- Antitrust Agencies Focus On The Health Care Industry
- July 29, 2003
- Law Firm: Kilpatrick Stockton LLP - Atlanta Office
The FTC has increased its interest in health care. First, the Commission announced the formation of a Merger Litigation Task Force to focus on turning around the FTC's to date unsuccessful challenges to hospital mergers. The Task Force will review past mergers to determine whether price increases occurred and a new challenge to a merger is warranted, as well as new mergers. The Task Force has already begun its task, recently issuing subpoenas to Tenet HealthCare Corp. in order to reexamine a 1999 merger of two Missouri hospitals now owned by Tenet, and to health plans that do business with Evanston Northwestern Healthcare, a Chicago facility that merged in 2000. According to Michael Cowie, head of the Merger Task Force, "We are analyzing several consummated hospital mergers to assess both potential anticompetitive effects and synopsis and efficiencies that hospital systems have realized."
Second, on September 9th and 10th, 2002, the Federal Trade Commission held a "Health Care and Competition Law and Policy Workshop" to consider the impact of competition law and policy on the cost, quality, and availability of health care and incentives for innovation in health care. The FTC's primary goals in holding the Workshop was to increase awareness of competition and consumer protection issues among health care policymakers and in the health care industry, and to obtain information on the current state of the coverage and delivery markets in health care and on consumer/patient welfare. By gathering such information, the FTC hoped to ascertain how to better apply competition and consumer protection law to the health care industry.
A variety of topics were addressed, including recent trends in health care marketplace, hospital mergers, provider integration, issues related to payors and providers, hospital group purchasing organizations, generic and branded pharmaceuticals, and direct-to-consumer advertising and promotion. In each area, historical information and/or analyses conducted were presented. Representatives of various health care organizations and entities also offered testimony on their experiences in these areas during several panel discussions.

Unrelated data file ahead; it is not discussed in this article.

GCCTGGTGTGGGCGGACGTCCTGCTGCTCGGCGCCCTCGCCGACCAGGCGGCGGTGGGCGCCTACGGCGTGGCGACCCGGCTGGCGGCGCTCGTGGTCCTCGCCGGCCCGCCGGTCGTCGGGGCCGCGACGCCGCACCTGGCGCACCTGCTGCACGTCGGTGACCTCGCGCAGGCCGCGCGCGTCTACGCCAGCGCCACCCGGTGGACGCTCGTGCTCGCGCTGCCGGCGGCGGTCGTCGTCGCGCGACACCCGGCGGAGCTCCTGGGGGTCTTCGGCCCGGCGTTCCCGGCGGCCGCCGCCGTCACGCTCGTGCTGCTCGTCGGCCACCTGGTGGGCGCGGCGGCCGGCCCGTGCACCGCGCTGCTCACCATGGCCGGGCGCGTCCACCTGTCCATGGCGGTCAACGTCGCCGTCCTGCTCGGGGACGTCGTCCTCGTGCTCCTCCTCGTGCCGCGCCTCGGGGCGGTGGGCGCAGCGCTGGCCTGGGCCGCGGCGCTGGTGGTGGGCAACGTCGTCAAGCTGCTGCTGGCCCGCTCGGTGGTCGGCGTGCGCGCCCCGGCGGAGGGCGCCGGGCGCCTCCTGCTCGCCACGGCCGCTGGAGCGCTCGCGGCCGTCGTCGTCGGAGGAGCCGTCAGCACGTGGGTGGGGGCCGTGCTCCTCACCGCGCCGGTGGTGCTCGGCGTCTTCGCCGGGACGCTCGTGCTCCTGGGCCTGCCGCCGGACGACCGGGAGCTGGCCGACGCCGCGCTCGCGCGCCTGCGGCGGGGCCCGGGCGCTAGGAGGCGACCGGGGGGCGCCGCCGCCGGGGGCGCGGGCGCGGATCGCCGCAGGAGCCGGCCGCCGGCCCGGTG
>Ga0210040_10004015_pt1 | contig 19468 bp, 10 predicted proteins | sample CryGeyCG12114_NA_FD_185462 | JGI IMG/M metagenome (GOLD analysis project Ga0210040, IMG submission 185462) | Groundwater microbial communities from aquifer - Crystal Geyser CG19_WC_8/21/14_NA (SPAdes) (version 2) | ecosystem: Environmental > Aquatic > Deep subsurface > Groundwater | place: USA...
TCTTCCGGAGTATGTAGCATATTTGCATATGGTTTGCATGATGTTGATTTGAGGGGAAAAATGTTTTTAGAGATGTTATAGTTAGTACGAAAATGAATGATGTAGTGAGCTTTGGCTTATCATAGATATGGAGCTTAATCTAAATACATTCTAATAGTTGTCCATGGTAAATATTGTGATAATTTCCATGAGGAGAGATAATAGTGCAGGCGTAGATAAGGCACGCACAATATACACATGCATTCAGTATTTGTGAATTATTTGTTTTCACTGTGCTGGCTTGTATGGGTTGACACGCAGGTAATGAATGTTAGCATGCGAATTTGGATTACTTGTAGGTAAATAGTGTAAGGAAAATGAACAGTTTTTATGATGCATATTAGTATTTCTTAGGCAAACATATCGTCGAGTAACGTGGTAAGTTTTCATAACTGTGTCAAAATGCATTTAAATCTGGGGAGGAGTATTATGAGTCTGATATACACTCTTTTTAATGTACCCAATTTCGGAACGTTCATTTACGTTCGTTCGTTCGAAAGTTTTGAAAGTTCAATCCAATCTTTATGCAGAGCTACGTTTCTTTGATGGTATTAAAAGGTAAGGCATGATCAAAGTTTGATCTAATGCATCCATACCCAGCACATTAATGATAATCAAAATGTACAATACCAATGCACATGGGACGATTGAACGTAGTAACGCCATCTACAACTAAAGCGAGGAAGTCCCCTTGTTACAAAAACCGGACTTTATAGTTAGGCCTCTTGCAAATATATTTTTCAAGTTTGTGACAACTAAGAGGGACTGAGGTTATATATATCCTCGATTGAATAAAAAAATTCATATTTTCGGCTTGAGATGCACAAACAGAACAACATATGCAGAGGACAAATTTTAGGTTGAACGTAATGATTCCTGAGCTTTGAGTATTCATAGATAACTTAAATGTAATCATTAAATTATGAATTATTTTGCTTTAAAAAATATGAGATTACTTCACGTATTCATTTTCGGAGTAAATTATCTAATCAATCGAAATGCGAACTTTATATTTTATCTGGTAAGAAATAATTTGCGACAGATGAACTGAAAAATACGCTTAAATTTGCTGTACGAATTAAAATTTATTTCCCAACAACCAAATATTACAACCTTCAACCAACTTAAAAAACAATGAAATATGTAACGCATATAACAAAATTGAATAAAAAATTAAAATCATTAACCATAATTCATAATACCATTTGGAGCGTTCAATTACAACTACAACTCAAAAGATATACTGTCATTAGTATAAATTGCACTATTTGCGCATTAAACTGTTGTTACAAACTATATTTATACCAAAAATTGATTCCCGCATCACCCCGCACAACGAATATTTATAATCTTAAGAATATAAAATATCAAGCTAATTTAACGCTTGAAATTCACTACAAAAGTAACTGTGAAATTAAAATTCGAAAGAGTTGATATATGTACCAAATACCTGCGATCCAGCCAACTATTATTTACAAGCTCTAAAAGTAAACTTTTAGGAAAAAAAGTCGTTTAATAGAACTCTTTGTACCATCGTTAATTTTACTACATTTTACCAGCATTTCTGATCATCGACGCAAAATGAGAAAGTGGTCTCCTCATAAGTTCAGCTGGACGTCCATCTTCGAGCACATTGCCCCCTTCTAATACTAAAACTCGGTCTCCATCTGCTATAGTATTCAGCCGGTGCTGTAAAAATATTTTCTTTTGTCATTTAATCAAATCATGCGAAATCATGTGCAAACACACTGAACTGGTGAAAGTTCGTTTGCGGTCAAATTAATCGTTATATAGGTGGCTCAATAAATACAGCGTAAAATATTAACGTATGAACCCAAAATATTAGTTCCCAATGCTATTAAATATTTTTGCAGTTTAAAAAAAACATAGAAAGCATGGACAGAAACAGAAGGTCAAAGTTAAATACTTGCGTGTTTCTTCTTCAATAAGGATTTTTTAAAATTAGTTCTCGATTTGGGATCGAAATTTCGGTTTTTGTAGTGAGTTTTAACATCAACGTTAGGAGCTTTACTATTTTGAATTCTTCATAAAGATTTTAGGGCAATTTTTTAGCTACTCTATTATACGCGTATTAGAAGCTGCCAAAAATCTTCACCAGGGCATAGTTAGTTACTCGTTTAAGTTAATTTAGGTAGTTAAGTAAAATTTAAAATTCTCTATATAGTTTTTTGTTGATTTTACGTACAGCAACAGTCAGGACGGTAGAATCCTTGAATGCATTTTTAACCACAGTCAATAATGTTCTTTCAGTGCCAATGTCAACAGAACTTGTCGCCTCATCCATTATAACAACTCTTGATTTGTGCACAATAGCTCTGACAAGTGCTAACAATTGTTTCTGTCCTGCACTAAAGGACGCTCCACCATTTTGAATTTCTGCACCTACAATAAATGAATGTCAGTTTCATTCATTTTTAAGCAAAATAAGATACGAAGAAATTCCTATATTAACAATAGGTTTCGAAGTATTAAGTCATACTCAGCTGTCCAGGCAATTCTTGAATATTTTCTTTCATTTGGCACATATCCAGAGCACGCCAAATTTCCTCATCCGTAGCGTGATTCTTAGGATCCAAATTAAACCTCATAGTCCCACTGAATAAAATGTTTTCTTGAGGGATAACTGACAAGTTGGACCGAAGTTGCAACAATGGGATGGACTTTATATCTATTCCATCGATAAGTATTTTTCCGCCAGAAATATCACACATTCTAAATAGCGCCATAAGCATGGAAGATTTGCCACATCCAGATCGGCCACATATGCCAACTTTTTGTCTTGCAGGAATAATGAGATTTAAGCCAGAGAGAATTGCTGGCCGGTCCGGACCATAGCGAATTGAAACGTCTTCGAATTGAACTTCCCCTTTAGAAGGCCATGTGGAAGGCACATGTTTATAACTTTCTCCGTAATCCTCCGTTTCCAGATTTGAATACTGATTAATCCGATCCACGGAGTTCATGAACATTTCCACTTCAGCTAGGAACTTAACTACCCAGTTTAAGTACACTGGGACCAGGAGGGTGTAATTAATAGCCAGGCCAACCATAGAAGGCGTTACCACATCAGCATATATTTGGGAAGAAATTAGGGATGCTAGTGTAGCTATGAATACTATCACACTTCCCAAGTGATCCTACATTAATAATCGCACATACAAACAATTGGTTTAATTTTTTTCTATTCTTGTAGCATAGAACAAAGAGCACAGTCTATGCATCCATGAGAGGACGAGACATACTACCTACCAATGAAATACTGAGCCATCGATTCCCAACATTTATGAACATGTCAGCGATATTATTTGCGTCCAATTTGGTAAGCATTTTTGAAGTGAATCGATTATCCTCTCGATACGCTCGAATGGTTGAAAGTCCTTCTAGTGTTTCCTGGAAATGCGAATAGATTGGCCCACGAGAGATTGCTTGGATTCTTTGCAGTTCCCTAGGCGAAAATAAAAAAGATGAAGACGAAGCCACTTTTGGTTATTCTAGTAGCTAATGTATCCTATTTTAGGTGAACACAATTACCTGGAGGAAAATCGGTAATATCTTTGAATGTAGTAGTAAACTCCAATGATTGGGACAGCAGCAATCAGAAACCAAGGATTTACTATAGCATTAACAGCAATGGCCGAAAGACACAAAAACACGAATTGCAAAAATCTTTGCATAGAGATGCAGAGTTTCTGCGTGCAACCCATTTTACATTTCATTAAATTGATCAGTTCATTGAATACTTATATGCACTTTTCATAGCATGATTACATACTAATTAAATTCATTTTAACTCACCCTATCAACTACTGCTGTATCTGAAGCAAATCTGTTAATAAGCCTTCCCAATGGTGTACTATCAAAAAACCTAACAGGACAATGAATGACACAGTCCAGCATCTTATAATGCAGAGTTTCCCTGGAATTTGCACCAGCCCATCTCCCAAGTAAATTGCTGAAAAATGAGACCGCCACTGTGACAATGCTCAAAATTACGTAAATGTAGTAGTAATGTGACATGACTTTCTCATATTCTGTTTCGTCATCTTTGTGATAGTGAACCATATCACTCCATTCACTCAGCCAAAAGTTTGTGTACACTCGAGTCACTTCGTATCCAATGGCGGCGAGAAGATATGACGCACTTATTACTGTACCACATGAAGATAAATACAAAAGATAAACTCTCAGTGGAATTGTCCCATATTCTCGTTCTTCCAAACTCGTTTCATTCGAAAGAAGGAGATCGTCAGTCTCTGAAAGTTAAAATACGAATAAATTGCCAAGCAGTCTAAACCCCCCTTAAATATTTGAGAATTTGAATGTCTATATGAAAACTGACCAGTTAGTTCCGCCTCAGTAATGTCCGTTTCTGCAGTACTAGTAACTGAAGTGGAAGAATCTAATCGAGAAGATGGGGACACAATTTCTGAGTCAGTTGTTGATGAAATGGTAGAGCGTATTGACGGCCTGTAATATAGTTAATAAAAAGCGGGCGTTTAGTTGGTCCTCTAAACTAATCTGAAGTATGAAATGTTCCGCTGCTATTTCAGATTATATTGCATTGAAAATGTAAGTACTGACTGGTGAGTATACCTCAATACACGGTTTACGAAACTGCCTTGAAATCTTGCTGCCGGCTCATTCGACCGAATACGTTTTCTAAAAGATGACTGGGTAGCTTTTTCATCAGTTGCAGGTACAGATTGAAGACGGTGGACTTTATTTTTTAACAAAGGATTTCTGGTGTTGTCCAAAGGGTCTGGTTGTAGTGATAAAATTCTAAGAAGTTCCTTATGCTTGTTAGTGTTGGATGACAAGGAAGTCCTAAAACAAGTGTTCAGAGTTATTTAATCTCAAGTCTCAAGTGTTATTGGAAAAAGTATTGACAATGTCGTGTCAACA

In addition to gathering information on these topics, the FTC also discussed future government involvement in the area of health care competition. For example, Bureau of Competition Director Joe Simons discussed the Commission's focus on physician price fixing, noting that while enforcement in this area remained a priority, the Commission would not ignore efficiency and quality concerns. Mr. Simons also discussed competition in the pharmaceutical industry, stating that the FTC planned to devote more than twenty percent of its competition resources to ensuring that anticompetitive practices do not delay entry of generic drugs and to preventing firms from engaging in anticompetitive practices that result in increased drug prices.
Deborah Majoras, Deputy Assistant Attorney General of the DOJ's Antitrust Division, also spoke at the Workshop. She noted that the DOJ's recent decision to relocate the responsibilities and most of the resources of the Health Care Task Force into the newly created Litigation I section did not signal the Division's exit from a significant role in the health care arena. Rather, the Division remained committed to investigating health care matters. Litigation I will be focusing on the following in the future: (1) mergers of and unilateral conduct by health insurers, and (2) the use of most-favored nations clauses (which generally protect insurers against other insurers from getting better reimbursement rates from providers) and all products clauses (which gives providers more favorable reimbursement rates if they agree to participate in all of the insurer's plan offerings).
Finally, on November 7, FTC Chairman Muris announced another set of hearings on health care competition beginning in February 2003, and continuing through the year, which will take an even more comprehensive look at issues in the industry. Chairman Muris' speech is available at the FTC's Web Site: www.ftc.gov/speeches.
Health care will receive increased antitrust attention in the coming months. In analyzing this merger, the FTC plans to assess both the potential anti-competitive effects and synergies and efficiencies that the hospital system have realized. Also in connection with the review of past mergers, there are likely to be efforts at creating a new analytical framework for challenging hospital mergers and an effort to make other parts of the health delivery system more antitrust-sensitive. Antirust is about to become an even greater issue for health care than it has been in the past.